...one giant leap backwards for any illusion of the frum world respecting women.
Builder bought tickets for me, the Things, and Queen Mom. We get to Metlife Stadium after passing through some major security theater (complete with bomb-sniffing dogs), and go to our gates. Yes, gates. While Builder entered through the main gate, we lowly females were shunted off to the side gates. Then we went up our separate escalators (yes, they had separate escalators for men and women) all the way up to the top. All the women had to go up to the top, top. And there was STILL a mechitza! Fortunately, once mincha was over, the mechitza curtain was pulled back so we could see everything on the Jumbo-Tron.
Most of the speakers discussed the miracle of the event. How Daf Yomi started out as an idea thrown out at an Agudah convention by a junior member in the twenties. How the first Siyum in Lublin had only a few thousand people in attendance. How we were almost completely destroyed by the Holocaust. How Daf Yomi grew to prominence after the war. And now, 89 years later, how there were celebrations all over the world. How there were 90,000 Jews at MetLife Stadium--and that was just the New York siyum. And Jews of all stripes too! Every kind, from Chassidish, to Yeshivish, to Modern Orthodox, and even over 5,000 baalei teshuvah! Every type of Jew was represented! Sort of. No mention, of course, to the Conservative, Reform, or secular populations who may have found daily Talmud study intriguing enough to dip into the Daf.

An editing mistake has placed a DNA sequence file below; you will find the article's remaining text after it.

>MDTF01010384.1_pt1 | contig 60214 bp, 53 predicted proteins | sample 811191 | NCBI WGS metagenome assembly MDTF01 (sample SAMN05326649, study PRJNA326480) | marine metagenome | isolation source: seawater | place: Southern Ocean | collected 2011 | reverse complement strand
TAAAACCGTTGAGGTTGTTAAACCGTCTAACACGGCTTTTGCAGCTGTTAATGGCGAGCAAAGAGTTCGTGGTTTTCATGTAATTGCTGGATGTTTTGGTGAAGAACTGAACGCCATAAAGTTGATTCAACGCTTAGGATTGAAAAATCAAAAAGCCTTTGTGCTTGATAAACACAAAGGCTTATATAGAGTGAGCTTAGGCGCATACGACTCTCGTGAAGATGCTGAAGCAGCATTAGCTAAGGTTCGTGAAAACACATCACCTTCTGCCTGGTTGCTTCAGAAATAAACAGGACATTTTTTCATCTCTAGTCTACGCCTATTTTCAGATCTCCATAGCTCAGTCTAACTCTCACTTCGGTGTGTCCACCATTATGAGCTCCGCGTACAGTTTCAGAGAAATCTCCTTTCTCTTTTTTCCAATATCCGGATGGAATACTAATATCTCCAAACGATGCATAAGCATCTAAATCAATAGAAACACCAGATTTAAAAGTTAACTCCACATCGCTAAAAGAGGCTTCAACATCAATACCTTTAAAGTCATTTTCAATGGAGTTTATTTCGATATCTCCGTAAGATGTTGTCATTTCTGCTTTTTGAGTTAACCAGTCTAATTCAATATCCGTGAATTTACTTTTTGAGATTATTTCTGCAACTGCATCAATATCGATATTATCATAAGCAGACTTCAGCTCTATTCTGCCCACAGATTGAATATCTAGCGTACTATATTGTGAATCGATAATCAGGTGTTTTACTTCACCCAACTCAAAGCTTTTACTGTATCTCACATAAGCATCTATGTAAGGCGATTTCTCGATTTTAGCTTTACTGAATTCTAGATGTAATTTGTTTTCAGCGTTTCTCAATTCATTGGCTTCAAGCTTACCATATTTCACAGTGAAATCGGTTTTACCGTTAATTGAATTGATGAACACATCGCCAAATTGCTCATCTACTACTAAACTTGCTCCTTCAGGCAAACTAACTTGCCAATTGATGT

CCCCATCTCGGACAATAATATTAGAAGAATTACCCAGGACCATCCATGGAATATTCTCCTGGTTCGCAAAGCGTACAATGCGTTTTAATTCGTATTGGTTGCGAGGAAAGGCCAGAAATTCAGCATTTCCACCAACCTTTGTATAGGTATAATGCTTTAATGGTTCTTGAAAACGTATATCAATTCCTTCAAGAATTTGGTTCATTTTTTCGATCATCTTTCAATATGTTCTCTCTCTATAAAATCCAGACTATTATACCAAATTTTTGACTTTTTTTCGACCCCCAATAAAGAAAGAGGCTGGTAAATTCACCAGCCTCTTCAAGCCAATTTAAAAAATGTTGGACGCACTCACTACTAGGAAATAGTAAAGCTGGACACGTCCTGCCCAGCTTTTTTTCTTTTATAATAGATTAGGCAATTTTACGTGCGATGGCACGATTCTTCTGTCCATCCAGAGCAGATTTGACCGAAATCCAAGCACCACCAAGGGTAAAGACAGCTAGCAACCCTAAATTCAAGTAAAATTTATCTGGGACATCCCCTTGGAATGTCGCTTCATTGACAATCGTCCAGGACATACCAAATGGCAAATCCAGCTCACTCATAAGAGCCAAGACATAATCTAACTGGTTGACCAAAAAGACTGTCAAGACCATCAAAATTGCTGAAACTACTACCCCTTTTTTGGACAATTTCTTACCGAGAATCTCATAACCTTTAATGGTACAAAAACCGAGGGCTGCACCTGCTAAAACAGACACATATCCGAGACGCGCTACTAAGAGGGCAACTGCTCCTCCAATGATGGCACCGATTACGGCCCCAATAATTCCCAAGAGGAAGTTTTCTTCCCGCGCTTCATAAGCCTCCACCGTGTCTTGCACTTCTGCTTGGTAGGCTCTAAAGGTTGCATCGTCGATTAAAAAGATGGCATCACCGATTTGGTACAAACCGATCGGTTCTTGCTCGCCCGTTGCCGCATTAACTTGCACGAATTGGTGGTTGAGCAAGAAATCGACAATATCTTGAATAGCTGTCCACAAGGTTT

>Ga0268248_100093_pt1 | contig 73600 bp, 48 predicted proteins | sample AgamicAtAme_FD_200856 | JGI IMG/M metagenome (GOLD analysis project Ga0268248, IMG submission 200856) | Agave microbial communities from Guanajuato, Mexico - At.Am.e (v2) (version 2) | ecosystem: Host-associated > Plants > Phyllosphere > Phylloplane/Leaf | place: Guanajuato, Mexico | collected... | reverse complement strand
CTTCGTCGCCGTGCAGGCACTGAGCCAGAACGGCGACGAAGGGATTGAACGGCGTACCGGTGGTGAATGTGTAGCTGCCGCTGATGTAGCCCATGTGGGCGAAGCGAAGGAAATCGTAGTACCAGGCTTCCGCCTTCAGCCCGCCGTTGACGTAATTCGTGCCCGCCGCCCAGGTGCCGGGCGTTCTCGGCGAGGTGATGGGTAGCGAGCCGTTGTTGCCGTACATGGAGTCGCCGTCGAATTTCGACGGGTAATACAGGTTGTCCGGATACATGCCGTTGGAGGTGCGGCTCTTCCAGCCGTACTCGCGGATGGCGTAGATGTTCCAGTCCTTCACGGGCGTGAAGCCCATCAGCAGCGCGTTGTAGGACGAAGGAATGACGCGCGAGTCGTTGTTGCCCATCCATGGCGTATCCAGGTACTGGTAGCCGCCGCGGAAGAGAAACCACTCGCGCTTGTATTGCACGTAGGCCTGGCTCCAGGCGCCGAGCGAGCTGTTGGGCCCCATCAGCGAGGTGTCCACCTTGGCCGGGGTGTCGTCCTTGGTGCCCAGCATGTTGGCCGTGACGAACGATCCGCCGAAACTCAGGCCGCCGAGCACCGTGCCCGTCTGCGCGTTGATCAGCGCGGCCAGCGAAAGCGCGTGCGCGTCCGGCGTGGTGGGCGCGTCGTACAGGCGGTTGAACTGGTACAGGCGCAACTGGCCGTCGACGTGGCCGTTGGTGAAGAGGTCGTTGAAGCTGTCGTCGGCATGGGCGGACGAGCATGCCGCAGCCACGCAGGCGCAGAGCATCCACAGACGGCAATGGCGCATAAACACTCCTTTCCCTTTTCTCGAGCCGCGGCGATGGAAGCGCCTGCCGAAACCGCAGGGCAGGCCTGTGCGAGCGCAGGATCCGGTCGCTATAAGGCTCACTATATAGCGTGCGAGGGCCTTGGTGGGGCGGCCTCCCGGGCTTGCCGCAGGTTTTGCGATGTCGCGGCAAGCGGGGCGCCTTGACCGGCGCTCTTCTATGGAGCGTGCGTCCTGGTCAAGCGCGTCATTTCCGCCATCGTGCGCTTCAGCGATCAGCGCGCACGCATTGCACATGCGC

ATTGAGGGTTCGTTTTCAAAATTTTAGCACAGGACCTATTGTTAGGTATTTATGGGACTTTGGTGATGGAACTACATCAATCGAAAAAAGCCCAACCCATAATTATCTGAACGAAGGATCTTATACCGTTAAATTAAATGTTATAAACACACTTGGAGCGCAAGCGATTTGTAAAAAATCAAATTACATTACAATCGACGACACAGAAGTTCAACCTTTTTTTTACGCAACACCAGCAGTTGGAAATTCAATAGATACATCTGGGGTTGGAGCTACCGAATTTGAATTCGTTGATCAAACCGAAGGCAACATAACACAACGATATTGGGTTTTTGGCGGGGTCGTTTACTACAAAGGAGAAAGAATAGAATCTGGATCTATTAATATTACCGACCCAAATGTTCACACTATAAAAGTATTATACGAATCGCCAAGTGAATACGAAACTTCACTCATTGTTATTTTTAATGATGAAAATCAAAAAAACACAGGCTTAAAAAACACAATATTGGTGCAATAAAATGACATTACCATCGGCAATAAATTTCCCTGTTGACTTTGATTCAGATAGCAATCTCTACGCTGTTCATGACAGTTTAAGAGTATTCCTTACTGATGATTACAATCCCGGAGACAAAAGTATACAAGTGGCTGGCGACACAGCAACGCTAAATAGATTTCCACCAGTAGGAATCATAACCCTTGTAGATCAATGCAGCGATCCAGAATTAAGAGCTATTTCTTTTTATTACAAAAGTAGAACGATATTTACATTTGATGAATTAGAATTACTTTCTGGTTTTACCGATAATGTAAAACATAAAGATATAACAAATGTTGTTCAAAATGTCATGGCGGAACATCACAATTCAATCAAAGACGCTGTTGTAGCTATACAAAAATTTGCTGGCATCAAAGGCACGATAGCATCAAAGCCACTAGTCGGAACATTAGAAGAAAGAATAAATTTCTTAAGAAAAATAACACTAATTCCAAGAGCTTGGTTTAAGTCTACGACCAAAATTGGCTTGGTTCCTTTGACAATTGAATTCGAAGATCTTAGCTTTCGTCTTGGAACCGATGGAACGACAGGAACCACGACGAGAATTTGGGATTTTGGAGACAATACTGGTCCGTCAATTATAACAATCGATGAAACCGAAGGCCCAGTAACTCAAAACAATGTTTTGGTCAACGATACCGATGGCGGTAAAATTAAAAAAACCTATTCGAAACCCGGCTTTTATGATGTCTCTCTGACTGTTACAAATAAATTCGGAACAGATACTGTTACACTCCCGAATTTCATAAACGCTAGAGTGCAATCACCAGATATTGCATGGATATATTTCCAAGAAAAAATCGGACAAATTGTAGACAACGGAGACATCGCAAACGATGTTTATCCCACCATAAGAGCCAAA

Meanwhile, the Things were getting restless, and Queen Mom was wavering between boredom and resentment. (The event started at 7:30, and ended at about 1:00 am). As the Siyum continued, speakers like and Rabbi Yissochar Frand and Rabbi Yisroel Meir Lau encouraged further study and review. And, of course, when the Daf was finished, everyone on the floor got up and danced! Also, there was a presentation of all the children (read: boys) who were also beginning to learn the Daf. And, of course, some waxing rhapsodic about the role of women in all of this. For after all, we must receive our nod. From up in the balcony, we heard all about our importance in encouraging our men, in staying home with the kids, in pushing our husbands out the door at 5:00 am so that they could learn the Daf. But what of our learning? Or is Builder the odd exception in that he actually goes over the Daf with his wife?
After Chazzan Helfgott's rendition of Kel Malei Rachamim, it was time to head out ahead of the crowd. Builder joined us at the car about 45 minutes later. When he found out where we were sitting, he was incensed. (Builder was one of the fortunate souls on the floor.) He was furious that he had a good seat, while our tickets cost the same and were so far away.
Will I be there in 2020? I don't know. There will have to be some changes made.